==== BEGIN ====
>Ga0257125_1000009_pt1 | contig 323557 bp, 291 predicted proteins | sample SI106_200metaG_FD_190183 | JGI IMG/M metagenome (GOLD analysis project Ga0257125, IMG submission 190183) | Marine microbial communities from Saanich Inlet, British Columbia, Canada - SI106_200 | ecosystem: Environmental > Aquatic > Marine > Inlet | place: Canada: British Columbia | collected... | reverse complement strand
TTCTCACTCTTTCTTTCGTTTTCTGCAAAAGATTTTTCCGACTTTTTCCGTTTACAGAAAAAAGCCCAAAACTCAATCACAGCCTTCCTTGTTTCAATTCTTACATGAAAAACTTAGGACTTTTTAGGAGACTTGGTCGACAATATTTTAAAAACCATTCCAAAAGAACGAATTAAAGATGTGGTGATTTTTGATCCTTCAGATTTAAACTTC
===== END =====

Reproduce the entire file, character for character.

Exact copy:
>Ga0257125_1000009_pt1 | contig 323557 bp, 291 predicted proteins | sample SI106_200metaG_FD_190183 | JGI IMG/M metagenome (GOLD analysis project Ga0257125, IMG submission 190183) | Marine microbial communities from Saanich Inlet, British Columbia, Canada - SI106_200 | ecosystem: Environmental > Aquatic > Marine > Inlet | place: Canada: British Columbia | collected... | reverse complement strand
TTCTCACTCTTTCTTTCGTTTTCTGCAAAAGATTTTTCCGACTTTTTCCGTTTACAGAAAAAAGCCCAAAACTCAATCACAGCCTTCCTTGTTTCAATTCTTACATGAAAAACTTAGGACTTTTTAGGAGACTTGGTCGACAATATTTTAAAAACCATTCCAAAAGAACGAATTAAAGATGTGGTGATTTTTGATCCTTCAGATTTAAACTTC